West Island Tour

Anyway, I'm thinking I do something like this after I've got a couple smaller runs like the above under my belt this year.

Larger Route

Normally, I'd make a pit stop in DDO to visit some friends, but with all the social distancing going on, I'm not sure that'll be possible. If, by the time I do this route I can; great! If not, well, I'm happy to just do the thing for the fun of biking itself. Maybe I'll just pop over and have a loud conversation from a distance. Who knows.

So that's a pretty good one.

Smoked Meat Pete's

Alternatively, there's this one, that I do like doing, mainly because it has Smoked Meat Pete's as a midpoint. Mmmmm. I'm trying to eat less meat these days, but damn, their smoked meat is definitely the best in/near the city (and thus, probably, the planet), and there's not quite like shoving your face full of greasy deliciousness in the middle of a decent ride.

Smoked Meat Pete's

It also has the advantage that it doesn't cross the 20 & 40, so it's mostly bike paths/residential roads the whole way.

Longer Trips

In the end though, I'd like to do some serious biking. Last year, I truly left the city for the first time (Smoke Meat Pete is just off island, so I'm not counting that), and went places like Mont Saint-Grégoire, Laval, Saint-Rémi, Varennes, Repentigny, and Chambly. All these are between 70-100km away, which is great. It's also great that you get to get out into the country a bit.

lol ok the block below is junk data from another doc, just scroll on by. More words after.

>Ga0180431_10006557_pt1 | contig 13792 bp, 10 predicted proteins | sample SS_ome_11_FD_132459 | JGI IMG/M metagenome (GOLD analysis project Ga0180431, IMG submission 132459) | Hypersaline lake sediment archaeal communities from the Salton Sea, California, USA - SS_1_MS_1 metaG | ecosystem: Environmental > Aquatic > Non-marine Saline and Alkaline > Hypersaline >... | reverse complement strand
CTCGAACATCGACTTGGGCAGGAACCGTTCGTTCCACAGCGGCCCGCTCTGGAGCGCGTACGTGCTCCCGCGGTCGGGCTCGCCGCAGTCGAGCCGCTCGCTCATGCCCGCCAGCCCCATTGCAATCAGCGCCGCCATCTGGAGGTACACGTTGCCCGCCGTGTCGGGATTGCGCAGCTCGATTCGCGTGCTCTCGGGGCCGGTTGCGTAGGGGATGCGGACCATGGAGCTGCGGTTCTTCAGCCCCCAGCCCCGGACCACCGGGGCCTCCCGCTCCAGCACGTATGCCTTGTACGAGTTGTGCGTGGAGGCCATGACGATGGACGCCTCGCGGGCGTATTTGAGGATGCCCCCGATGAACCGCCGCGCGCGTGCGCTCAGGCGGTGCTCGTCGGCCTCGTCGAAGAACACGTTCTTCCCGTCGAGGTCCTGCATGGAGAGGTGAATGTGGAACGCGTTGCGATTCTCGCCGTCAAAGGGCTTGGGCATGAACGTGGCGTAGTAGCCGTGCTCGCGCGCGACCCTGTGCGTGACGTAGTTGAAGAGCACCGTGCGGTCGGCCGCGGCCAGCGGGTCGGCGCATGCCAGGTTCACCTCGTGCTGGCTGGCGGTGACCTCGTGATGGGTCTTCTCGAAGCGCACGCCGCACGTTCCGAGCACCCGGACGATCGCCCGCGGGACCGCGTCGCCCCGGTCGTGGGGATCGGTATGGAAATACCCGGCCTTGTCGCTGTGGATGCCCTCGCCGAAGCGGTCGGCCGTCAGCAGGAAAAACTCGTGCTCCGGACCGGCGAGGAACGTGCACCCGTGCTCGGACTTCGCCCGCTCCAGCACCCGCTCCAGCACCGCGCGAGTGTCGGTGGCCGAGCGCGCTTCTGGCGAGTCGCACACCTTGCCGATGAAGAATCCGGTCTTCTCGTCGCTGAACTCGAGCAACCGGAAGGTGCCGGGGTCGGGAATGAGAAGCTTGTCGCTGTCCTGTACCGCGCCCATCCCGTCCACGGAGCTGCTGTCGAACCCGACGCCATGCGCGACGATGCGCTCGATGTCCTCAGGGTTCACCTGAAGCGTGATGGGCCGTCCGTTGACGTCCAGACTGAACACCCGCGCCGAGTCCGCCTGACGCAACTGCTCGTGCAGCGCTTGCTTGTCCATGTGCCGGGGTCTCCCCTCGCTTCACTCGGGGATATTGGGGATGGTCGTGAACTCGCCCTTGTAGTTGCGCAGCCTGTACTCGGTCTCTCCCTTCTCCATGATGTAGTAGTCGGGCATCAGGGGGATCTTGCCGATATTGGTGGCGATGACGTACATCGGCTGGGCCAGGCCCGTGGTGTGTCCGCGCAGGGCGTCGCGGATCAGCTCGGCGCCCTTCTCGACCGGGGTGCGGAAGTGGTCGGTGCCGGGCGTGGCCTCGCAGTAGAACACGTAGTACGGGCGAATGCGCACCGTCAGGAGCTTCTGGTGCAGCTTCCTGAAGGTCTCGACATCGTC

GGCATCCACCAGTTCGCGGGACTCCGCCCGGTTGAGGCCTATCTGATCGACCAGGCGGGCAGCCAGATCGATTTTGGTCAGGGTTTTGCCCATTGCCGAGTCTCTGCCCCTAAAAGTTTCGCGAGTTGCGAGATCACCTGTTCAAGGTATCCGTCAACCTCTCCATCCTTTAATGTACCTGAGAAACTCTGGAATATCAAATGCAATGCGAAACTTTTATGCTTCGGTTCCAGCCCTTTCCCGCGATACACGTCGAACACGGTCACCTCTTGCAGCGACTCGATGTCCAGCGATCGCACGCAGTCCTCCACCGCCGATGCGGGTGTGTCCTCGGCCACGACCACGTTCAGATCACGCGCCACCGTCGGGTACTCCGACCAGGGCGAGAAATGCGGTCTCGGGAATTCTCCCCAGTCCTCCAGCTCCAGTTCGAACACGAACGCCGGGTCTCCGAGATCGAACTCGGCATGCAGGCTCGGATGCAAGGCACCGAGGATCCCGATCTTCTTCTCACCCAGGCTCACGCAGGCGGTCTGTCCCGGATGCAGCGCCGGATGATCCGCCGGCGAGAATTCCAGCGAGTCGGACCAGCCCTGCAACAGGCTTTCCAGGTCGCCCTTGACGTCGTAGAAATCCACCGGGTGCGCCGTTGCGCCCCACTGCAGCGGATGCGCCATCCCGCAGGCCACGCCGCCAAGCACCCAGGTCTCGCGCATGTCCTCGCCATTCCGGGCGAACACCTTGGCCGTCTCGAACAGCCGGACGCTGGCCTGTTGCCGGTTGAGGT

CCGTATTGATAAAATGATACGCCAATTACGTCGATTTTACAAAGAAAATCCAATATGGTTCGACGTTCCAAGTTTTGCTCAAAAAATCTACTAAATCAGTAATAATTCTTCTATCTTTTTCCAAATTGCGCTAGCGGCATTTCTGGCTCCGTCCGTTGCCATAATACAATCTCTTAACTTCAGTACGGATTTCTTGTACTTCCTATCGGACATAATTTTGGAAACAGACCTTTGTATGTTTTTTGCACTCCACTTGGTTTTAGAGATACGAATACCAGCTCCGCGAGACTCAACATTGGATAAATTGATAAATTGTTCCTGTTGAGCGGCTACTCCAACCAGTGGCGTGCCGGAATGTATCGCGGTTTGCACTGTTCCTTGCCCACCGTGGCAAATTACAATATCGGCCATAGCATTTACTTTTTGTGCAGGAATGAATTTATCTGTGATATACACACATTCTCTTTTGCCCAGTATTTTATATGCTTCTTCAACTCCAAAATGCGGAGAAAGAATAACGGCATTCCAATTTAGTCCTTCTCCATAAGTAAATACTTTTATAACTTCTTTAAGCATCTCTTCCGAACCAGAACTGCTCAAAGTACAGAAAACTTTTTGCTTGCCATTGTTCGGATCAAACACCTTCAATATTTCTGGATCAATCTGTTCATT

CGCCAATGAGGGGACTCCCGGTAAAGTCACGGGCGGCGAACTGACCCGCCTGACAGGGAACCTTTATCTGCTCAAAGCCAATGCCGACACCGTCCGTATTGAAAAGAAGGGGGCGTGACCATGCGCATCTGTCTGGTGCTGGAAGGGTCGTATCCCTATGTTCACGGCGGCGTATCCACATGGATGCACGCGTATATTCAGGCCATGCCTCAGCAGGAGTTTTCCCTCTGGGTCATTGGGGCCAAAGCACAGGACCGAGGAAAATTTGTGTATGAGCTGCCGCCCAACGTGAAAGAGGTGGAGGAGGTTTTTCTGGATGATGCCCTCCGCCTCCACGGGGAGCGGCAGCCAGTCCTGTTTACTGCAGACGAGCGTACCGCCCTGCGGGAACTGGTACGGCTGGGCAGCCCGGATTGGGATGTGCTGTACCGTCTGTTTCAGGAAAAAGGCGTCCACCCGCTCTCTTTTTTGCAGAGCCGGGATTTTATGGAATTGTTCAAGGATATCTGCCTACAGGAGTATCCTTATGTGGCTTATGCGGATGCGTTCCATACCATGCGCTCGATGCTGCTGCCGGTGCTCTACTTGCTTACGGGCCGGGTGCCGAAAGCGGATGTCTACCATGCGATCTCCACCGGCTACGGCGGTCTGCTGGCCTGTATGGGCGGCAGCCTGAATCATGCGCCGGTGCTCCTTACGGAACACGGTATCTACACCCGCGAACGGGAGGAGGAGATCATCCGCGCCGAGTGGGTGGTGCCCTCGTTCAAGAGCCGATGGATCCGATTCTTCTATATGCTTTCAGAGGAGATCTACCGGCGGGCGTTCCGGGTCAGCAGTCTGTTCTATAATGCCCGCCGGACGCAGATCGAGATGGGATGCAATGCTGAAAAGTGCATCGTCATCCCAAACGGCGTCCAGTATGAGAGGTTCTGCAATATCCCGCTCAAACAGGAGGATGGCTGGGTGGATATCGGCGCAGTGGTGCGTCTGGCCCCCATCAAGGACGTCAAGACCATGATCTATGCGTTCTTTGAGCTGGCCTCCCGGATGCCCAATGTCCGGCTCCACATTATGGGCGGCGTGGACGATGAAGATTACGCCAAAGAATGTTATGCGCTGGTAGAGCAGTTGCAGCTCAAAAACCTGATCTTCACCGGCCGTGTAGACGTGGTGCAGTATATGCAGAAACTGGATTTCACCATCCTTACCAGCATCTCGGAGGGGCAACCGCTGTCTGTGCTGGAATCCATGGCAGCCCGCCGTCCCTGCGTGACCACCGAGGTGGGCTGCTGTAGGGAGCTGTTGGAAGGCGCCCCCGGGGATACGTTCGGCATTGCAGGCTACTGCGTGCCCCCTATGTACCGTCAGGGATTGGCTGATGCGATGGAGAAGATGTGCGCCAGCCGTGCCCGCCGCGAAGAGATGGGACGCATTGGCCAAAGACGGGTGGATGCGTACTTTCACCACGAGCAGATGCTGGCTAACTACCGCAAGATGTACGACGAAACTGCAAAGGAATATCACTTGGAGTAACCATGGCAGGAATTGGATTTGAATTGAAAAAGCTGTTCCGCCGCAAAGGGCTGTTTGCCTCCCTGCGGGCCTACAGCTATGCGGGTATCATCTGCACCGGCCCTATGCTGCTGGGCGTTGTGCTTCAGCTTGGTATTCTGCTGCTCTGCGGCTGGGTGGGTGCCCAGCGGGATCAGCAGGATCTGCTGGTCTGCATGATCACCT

However, last year, I had a much shittier bike, no clip-on-cleats, and not much training time once I sort of knew what I wanted to do. So, in addition to those above trips which I'll use as warm ups after I'm through with my middle two up above, I'll be doing a bit more.

Here's what I'm thinking.

Le P'tit Train du Nord

Petit Train du Nord

Basically going from Verdun to Saint-Jérome, through Laval, and back. This one has the advantage that if I'm truly exhausted before completion, I can always hop on the train; apparently, they do let you transport bikes.

South Shore to Valleyfield and Back

South Shore to Valleyfield